Monday , June 01, 2015 - 12:00 AM
OGDEN — In 2013, Weber County officials went to great lengths to try to shield taxpayers from undue risk as they established parameters for the $17.6 million special assessment area bond to help launch Summit’s Powder Mountain development.
“We started this in January 2013, and I spent anywhere from one to four hours per day through a period of weeks and weeks and weeks, because it was pretty complex,” Weber County Treasurer John Bond said of their efforts to balance the development’s benefits and risks in the best possible way.
“We currently have two years of reserve bond payments as a way to signal our taxpayers, as well as the bond community that invests in this, that we’re making every effort to minimize the risk,” Bond said during a meeting with the Standard-Examiner Wednesday that included Clerk-Auditor Ricky Hatch, Alan Westenskow — Zions Bank vice president of public finance, Douglas Larsen — executive director for Weber Economic Development Partnership, and Weber County Public Affairs Director Holin Wilbanks.
Bond referred to one year’s $1.5 million payment built into the bond amount, plus a second year’s $1.5 million payment set aside in a reserve account by the developer, Summit Mountain Holding Group.
In addition, over time, the bond will gather another six months of debt-service reserve from $6,000 fees charged on 120 Equivalent Residential Units that apply for building permits in the assessment area.
“This is the belt, suspenders and duct tape approach,” Hatch said of the 2.5 year payment cushion intended to diminish risk without overburdening the developer.
In 2006, Western American Holdings purchased the 10,000-acre Powder Mountain from owner Alvin Cobabe, with big ambitions to build malls, golf courses and up to 10,000 homes. Due to heavy opposition — and the Great Recession — that development never got off the ground, and in 2013, Summit bought the mountain and ushered in a different vision that would add 1,000 single- and multi-family dwelling units plus 290,000 square feet of commercial space.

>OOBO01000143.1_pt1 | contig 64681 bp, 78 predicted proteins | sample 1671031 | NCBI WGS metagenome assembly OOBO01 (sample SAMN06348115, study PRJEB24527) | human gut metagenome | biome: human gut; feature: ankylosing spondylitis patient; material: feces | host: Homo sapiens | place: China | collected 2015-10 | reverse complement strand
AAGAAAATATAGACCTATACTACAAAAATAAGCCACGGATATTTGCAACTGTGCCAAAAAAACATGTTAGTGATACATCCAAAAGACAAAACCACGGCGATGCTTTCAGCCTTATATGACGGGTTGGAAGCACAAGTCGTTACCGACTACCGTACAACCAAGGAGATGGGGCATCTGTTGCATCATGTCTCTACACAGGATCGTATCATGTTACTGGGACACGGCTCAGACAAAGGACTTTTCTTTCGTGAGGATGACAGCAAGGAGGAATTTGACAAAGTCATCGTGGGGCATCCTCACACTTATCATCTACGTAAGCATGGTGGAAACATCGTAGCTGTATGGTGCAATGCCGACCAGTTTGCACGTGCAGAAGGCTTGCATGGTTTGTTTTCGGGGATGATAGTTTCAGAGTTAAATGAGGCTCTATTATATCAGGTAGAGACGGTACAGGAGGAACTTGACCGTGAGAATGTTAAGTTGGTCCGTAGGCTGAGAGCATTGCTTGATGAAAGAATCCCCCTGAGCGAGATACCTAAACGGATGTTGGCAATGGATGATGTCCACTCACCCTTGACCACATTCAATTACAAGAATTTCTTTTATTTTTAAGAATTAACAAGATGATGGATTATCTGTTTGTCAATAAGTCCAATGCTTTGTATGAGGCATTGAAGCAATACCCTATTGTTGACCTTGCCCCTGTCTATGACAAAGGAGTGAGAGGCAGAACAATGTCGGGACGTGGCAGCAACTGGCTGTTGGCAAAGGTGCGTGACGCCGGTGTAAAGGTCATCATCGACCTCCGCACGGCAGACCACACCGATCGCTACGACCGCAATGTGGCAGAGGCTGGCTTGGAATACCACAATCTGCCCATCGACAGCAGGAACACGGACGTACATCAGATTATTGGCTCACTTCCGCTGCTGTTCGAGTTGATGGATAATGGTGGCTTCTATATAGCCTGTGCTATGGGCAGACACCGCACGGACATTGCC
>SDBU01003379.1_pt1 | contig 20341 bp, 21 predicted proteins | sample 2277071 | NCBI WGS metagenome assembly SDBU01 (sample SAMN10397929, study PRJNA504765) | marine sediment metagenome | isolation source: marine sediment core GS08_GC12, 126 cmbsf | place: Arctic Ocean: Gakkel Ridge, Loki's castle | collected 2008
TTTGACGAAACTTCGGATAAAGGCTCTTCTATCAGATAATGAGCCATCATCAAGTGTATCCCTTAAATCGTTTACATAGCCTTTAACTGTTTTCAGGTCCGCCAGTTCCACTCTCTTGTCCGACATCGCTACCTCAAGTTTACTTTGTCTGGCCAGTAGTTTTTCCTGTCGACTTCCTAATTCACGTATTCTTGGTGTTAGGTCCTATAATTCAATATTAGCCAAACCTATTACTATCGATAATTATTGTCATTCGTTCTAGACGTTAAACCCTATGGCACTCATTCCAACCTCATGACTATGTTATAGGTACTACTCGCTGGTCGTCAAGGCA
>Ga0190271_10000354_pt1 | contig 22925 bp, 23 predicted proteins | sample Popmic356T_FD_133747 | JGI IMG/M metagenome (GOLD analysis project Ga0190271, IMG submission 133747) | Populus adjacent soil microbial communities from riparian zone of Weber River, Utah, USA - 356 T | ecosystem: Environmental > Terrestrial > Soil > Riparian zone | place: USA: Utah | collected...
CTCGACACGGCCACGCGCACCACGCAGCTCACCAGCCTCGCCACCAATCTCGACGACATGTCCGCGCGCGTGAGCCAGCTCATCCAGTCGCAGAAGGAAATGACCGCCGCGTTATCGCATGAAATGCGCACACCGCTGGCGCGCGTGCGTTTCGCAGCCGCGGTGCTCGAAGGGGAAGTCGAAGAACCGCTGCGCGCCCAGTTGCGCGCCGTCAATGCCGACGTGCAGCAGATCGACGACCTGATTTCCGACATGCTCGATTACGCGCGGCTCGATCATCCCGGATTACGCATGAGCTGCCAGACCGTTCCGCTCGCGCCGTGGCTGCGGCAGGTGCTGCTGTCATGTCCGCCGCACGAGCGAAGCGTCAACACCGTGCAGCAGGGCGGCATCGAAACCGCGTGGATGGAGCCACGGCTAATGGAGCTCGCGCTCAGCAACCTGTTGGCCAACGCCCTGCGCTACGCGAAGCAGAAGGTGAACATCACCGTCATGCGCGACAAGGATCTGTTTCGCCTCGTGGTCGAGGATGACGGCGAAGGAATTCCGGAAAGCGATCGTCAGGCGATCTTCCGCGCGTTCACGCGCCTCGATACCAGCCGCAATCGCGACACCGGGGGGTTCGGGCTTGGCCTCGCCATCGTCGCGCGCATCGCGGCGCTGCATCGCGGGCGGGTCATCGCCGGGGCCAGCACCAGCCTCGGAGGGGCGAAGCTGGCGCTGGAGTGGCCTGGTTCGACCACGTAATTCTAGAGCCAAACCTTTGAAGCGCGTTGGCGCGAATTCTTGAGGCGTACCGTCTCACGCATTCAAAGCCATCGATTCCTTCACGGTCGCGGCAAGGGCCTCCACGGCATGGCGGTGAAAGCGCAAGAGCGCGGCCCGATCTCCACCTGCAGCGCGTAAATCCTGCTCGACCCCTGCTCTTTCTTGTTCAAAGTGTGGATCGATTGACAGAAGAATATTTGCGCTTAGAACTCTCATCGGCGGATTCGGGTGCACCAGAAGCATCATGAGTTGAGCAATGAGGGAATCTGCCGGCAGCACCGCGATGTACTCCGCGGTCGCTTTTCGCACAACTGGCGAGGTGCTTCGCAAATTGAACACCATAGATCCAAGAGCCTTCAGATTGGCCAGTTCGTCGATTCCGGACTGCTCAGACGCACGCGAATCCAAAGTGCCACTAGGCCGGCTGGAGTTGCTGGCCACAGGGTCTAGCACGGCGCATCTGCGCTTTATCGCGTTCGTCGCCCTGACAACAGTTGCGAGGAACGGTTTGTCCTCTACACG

“With modern mountain design and natural preservation as core values, the Summit Powder Mountain development will consist of more than 500 ski accessible home sites connected to a village core of similar scale that includes cultural amenities and miles of walking, biking, and nordic trails,” Summit states on summitpowdermountain.com.
As Bond sees it, the special assessment bond supplied Summit with an initial boost.
“The county was a catalyst in their behalf, to put them into a position to be attractive to investors,” Bond said.
How the bond works
These particular funds, by statute, can only be used to install publicly owned improvements. In this case, that includes 15,810 linear feet of county-owned road construction; 11,700 linear feet of culinary water lines, valves, fittings and connections; Summit’s 415,000-gallon water tank, booster pump station and connecting water lines; and 23,340 linear feet of sewer lines, manholes, casings and sewer-lift stations.
Through a competitive bid process, Weber County awarded the $14,850,000 contract to Geneva Construction.
While a home site would be considered one ERU, a hotel room or smaller housing unit would qualify as 20 to 50 percent of an ERU.
Of the 1,000 ERUs in the entire 1,700-acre development area, 529 would be served by both the road and water and sewer improvements funded by the bond, so each of those units would pay a $22,096.46 assessment or $1,941 per year. But the 471 ERUs served only by the bonded road improvements will be charged a lesser assessment of $12,698.46 — or $1,115 per year. These ERUs will tap water and sewer service from later upgrades. The assessments are payable over 20 years.
In that way, the people who get direct benefit from the bond are those paying for it, Westenskow said, adding that some have chosen to pay the lump $22,096 up front
Otherwise, lot owners are required to make annual payments by July 15, while the annual $1.5 million debt payment is not due until Jan. 15 of the following year. That sequence starts this July.